USC’s meeting with infractions committee ends


It took nearly four years to investigate.

The hearing to go through the allegations and hear testimony lasted three long days.

Now, the real waiting -- and the anxiety -- begins.

It could be anywhere from six to 10 weeks before USC is informed of the outcome of its hearing before the NCAA Committee on Infractions, which concluded Saturday.

Still, USC representatives were happy to be leaving the desert and the hotel ballroom that served as their courtroom.


“Glad it’s over,” USC Athletic Director Mike Garrett said as he walked toward an elevator.

David Price, the NCAA’s vice president of enforcement services, said the hearing was “the longest in my 11 years.”

It probably seemed even longer for USC’s contingent, which returns to Los Angeles after being questioned about allegations that could possibly lead to sanctions for lack of institutional control.

Garrett and other USC officials and coaches, abiding by committee chairman Paul Dee’s order, declined to comment on the particulars of the hearing.

“We do want to thank the committee and the NCAA staff and everyone involved for these proceedings,” USC spokesman James Grant said. “And [we’re] pleased that we were able to present our side of the events and look forward to an outcome and to moving on.”

As a hotel employee wheeled out seven boxes of documents and two thick binders labeled as USC’s response to allegations, university President Steven Sample said, “I can’t even say no comment on no comment.”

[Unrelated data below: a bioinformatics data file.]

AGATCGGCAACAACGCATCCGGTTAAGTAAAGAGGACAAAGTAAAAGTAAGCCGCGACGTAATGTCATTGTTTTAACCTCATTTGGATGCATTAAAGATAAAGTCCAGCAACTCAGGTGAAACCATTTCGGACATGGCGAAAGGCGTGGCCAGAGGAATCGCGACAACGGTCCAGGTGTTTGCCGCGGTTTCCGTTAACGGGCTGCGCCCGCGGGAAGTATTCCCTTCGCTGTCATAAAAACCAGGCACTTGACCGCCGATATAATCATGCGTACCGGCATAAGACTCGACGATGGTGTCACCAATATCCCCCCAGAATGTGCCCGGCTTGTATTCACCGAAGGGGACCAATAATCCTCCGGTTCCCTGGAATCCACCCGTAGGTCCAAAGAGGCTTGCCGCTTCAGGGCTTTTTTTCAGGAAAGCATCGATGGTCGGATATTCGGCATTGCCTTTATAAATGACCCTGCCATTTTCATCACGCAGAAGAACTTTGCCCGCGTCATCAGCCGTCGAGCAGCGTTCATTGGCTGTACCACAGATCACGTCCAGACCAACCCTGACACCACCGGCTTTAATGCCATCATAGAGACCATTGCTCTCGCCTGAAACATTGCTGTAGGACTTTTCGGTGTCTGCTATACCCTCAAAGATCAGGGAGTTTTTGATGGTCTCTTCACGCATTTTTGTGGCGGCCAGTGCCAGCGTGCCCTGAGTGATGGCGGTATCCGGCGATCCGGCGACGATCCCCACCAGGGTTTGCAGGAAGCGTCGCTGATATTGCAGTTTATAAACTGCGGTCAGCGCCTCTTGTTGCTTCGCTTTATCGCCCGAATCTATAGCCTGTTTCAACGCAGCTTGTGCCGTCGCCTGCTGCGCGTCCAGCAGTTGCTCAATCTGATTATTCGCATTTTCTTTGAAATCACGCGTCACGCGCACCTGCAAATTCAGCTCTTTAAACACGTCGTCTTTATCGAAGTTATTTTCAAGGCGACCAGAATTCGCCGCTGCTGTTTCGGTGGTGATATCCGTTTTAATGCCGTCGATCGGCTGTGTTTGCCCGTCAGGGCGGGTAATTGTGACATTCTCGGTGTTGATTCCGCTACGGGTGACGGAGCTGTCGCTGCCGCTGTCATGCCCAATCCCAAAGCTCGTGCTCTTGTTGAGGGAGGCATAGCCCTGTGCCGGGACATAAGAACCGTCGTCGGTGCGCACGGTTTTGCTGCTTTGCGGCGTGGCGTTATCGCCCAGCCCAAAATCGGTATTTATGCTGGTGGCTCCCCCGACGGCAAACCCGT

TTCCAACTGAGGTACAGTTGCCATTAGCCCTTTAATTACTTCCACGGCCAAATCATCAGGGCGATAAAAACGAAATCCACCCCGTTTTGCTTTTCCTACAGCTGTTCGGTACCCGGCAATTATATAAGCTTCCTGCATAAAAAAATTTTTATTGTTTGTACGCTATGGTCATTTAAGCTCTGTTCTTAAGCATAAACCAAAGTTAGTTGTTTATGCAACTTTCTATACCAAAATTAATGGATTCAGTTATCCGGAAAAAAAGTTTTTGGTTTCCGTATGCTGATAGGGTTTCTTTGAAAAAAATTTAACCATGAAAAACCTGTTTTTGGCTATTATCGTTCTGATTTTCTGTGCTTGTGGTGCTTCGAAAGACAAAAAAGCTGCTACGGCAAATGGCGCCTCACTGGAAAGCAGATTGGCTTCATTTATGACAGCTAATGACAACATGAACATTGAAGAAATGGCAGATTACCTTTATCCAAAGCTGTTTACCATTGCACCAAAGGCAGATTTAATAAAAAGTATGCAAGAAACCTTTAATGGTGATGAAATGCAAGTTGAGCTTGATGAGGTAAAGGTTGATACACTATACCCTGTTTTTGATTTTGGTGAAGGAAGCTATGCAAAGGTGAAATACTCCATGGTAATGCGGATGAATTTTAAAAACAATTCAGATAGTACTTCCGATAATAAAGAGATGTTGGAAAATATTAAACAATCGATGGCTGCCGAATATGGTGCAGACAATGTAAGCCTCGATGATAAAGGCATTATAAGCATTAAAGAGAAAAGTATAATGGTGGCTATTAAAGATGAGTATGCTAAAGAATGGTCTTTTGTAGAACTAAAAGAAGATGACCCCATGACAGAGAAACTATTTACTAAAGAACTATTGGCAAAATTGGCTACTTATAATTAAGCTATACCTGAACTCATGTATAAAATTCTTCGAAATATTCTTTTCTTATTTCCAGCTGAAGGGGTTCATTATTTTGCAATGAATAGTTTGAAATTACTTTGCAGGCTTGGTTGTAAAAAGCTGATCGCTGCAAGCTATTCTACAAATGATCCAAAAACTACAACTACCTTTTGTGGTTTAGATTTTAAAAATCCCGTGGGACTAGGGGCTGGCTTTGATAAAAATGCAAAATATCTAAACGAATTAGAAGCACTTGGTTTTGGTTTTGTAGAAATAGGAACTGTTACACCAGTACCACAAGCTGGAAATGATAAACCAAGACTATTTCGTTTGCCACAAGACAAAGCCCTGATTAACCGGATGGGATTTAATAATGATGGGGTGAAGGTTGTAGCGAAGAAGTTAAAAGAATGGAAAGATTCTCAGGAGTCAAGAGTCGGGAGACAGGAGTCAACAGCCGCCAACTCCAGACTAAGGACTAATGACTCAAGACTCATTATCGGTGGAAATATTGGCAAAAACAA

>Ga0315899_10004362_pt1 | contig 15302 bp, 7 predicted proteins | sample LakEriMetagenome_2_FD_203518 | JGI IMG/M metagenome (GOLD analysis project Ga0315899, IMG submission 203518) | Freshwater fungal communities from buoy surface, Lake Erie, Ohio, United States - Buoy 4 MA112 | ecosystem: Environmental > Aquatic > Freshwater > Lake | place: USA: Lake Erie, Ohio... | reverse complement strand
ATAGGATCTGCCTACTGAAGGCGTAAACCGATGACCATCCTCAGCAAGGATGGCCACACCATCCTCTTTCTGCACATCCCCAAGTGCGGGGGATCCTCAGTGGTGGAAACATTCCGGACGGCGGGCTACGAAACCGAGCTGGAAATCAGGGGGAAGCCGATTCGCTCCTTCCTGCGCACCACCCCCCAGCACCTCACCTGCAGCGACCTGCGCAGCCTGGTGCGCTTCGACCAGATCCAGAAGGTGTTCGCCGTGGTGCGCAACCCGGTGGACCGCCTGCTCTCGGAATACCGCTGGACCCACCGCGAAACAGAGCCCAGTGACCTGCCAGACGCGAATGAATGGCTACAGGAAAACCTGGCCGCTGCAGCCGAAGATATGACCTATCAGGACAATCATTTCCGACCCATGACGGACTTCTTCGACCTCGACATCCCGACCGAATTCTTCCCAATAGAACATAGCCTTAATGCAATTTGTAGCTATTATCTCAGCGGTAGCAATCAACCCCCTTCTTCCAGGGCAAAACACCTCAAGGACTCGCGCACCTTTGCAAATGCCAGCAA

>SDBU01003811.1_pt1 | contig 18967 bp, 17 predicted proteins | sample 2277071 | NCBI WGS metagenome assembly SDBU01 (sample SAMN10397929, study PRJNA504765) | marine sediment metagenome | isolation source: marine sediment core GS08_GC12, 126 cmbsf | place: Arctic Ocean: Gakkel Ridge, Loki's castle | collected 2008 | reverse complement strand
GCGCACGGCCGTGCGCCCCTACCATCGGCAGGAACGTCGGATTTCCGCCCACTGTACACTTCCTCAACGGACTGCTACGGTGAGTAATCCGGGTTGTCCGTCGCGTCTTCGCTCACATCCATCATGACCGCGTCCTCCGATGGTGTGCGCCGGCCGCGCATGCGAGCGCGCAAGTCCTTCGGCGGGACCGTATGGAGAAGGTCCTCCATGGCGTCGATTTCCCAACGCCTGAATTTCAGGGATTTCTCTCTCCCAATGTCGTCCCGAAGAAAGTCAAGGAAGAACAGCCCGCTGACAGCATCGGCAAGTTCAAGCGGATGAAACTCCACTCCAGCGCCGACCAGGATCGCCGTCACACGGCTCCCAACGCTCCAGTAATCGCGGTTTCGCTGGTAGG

Then, as he walked away from a group of reporters, Sample added with what sounded like a sense of hope, “It will come out. It will be great.”

After two days of questions related to football, and allegations that former running back Reggie Bush and his family received extra benefits, the focus on Saturday turned to basketball.

USC has already self-imposed sanctions against the basketball program for violations that occurred during O.J. Mayo’s one-season stay in 2007-08.

Former coach Tim Floyd appeared Saturday, as did current Trojans assistants Bob Cantu and Phil Johnson. Both coaches served under Floyd before he resigned last June.

Floyd was at the hearing to defend himself against an allegation made by a former member of Mayo’s inner circle, who had said that Floyd paid former Mayo advisor Rodney Guillory $1,000. Floyd has denied it.

On Saturday, Floyd again denied the allegation and also repeated comments that he left USC not because of the allegation, but because he did not feel support from Garrett, said a source close to the situation, who requested anonymity because they were not authorized to speak on the record.

Another source said that during the hearing, USC provided some support of Floyd but also was critical of the former coach for how he responded after the allegations were reported.

The sources said that Floyd and Garrett shook hands at the proceeding.

Floyd was in good spirits after exiting the hearing, new football Coach Lane Kiffin following him out and offering a handshake and good-luck wishes.

Floyd said he could not comment about the hearing -- “I wish I could, but I can’t,” he said -- adding that he appeared because “it was the right thing to do.”

Jim Darnell, one of Floyd’s attorneys, said he thought Floyd got a fair hearing.

Asked if Floyd was able to vindicate himself, Darnell said, “We got the opportunity to present our side of the case.”

Darnell would not speculate whether they were successful.

“I’ll know that in two months,” he said.

Asked what he hoped the end result would be, Darnell said, “What we want is for Coach to be dropped out of this completely.”

Staff writer Lance Pugmire contributed to this report.